Sometimes a picture is worth a thousand words.

I frequently speak of early childhood trauma as having distinct physiological and neurological effects which can alter how the brain functions in later life.  As science peers into the working of the brain through technologies like Functional Magnetic Resonance Imaging (fMRI) this notion consistently gains more scientific validity and credibility as time rolls on.

It is not unreasonable to assume that most people tend to associate the big incidents, e.g., violence, sexual abuse, serious illness or injury etc. with trauma.  But things like neglect or constant criticism and negative feedback are viewed as less detrimental to a person’s health and wellbeing.  The reality is that, physical, psychological and emotional neglect have just as much as a detrimental impact as other types of abuses.

One of the consistent themes when working with people in a therapeutic manner is they underestimate the effects of neglect and emotional and psychological abuses.  It is as if they have been convinced that these things should not impact on their adult lives.  However…

The picture below is a side by side picture of two brains.  One brain comes from a person who has not been neglected and the other comes from a person who was neglected as a child.  The latter saw some extreme neglect as they were being raised. The child was ignored/neglected and abused.

The Effects of Trauma on Brain Development

The results are striking.  The child who has been abused and neglected is far more likely to commit a crime, have difficulty with empathy for others, and be likely to be less intelligent and far more likely to unemployed.  The consequences of having a shriveled brain affect many areas of life, relationships, employment, legal, education etc.  They often will struggle with emotions, feelings of being overwhelmed, and extremely negative mindsets and so on.  Life is tough enough without having to face it with neurological deficits which then translate into life impediments.

The whole key is for the child to receive plenty of positive attention, nurturance and love which is what happened with the child who has the larger brain.  The scientific evidence suggests that the difference in cases like this is how the mother interacts with the child.  I would suggest though that while the mother’s role is crucial so is the fathers whose role often gets overlooked in cases like this.  In my professional experience it’s usually when both parents have been abusive or neglectful which gives the worst result for the child as they grow into adulthood and later are adults.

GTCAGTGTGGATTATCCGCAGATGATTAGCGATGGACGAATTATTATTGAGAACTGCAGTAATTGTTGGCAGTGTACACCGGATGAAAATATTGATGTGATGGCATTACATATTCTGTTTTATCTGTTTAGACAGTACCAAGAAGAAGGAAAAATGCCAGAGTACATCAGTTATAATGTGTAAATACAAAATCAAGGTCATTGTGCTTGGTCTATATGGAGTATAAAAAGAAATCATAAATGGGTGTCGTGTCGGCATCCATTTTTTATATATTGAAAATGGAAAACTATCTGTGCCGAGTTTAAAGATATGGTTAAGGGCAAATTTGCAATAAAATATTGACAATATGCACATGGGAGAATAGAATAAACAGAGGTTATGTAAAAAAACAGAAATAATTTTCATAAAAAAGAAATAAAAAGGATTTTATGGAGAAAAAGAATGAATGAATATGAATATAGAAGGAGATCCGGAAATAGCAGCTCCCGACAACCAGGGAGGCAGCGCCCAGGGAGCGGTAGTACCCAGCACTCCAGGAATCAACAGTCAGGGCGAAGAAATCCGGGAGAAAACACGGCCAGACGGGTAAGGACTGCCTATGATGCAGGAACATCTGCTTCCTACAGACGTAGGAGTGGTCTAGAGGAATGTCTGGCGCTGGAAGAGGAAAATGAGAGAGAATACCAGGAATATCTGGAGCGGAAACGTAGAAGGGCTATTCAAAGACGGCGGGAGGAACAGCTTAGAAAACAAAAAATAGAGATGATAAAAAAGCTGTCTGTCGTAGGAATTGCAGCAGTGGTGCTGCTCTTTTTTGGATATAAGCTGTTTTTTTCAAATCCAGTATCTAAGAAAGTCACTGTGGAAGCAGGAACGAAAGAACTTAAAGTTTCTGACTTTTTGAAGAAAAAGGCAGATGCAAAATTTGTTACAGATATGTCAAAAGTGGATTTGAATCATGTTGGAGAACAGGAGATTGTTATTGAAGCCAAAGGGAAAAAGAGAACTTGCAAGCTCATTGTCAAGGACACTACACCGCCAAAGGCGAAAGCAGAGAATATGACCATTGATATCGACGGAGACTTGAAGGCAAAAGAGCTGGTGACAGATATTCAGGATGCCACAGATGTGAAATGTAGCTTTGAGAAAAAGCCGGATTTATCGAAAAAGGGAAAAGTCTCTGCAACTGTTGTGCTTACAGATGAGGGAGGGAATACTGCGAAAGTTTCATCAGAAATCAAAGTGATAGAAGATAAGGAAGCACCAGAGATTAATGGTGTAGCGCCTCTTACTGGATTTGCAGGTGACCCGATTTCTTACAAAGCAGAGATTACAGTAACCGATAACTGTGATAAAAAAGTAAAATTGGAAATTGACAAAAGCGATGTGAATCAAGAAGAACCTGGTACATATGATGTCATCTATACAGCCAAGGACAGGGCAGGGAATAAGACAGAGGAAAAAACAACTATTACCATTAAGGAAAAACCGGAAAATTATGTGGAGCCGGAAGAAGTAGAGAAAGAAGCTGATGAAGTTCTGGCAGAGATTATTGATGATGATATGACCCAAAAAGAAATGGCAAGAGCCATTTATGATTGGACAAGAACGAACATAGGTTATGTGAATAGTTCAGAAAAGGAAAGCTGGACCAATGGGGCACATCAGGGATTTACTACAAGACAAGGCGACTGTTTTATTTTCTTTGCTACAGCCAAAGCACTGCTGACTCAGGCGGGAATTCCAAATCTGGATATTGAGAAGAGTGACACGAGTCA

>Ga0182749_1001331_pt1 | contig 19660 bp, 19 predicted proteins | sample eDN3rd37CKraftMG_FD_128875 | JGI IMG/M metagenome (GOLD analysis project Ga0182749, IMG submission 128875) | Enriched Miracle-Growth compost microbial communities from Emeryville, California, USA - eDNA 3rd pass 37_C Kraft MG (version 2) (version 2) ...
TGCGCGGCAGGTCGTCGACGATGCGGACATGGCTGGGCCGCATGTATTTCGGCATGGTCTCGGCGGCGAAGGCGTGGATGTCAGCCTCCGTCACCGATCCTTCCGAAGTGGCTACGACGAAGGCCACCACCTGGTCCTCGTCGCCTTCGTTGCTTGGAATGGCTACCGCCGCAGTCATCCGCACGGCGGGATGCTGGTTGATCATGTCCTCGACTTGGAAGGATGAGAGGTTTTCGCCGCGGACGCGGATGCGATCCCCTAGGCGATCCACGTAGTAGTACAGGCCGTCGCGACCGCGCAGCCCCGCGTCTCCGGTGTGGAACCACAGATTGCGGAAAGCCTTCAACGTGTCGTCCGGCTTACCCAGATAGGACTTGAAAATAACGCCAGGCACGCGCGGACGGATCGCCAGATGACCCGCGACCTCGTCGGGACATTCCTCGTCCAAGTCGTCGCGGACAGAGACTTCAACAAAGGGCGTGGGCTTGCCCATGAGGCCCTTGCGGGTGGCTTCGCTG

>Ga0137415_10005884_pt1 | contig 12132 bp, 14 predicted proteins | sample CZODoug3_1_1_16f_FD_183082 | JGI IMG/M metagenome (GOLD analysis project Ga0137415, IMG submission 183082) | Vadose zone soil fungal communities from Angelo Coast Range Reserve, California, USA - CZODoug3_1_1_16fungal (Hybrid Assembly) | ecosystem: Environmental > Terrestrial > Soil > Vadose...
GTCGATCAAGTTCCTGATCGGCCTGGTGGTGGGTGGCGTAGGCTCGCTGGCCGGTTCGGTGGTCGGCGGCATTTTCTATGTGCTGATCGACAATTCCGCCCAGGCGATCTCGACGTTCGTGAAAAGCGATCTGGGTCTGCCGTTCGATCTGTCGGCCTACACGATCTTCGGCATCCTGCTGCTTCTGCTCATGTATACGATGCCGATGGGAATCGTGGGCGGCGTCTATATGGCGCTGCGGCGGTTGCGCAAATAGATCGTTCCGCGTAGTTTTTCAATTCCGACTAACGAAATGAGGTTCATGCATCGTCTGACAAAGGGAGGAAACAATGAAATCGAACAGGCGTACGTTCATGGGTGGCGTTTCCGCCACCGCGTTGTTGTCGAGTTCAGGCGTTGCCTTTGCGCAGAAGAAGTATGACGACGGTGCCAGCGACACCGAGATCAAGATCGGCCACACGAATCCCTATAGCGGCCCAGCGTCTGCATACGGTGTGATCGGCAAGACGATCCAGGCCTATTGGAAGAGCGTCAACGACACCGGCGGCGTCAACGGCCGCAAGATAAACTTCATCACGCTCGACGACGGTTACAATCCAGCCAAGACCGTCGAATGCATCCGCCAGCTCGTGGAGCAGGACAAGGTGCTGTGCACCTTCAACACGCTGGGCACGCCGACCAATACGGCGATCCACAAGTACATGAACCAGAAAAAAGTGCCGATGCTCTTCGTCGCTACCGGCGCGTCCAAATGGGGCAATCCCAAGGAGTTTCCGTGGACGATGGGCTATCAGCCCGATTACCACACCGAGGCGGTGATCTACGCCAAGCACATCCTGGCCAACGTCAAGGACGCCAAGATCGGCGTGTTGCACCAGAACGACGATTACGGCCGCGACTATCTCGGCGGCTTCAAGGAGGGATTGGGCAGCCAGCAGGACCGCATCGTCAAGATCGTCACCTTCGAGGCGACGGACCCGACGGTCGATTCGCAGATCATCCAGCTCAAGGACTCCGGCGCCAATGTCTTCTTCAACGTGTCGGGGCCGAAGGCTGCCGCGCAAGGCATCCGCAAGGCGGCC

Still we can only go on what we know thus far and I am sure most people will agree that the pictures are striking examples of what occurs when someone is abused and neglected.

The one thing I think should be noted is that there is hope.  The brain is remarkably adaptive and malleable.  This high degree of neuroplasticity helps explain why many people are able to thrive after undergoing therapy.  It seems like technologies like EMDR and techniques like hypnosis help shape our brain patterns.  Meditation also has presented that it can shape and alter the brain.  Being in a therapeutic and healing relationship, where one is listened to and attended to appropriately is often the catalyst which changes a persons life for the better.  The point being that it is not necessarily a life sentence and that much can be done.   But the work has to be done and therein lies the tragedy.  If the child was bought up in a good and decent environment the work would not have to be done.

As I keep saying life is not fair and as such we should not carry the expectation that life should be fair.  We have to make do with what we have and often that is more than enough.

Note: I should have mentioned the differences are attributable to abuse/neglect and not sickness or other causes.  The study of these neurological deficits are quite clear on that point.

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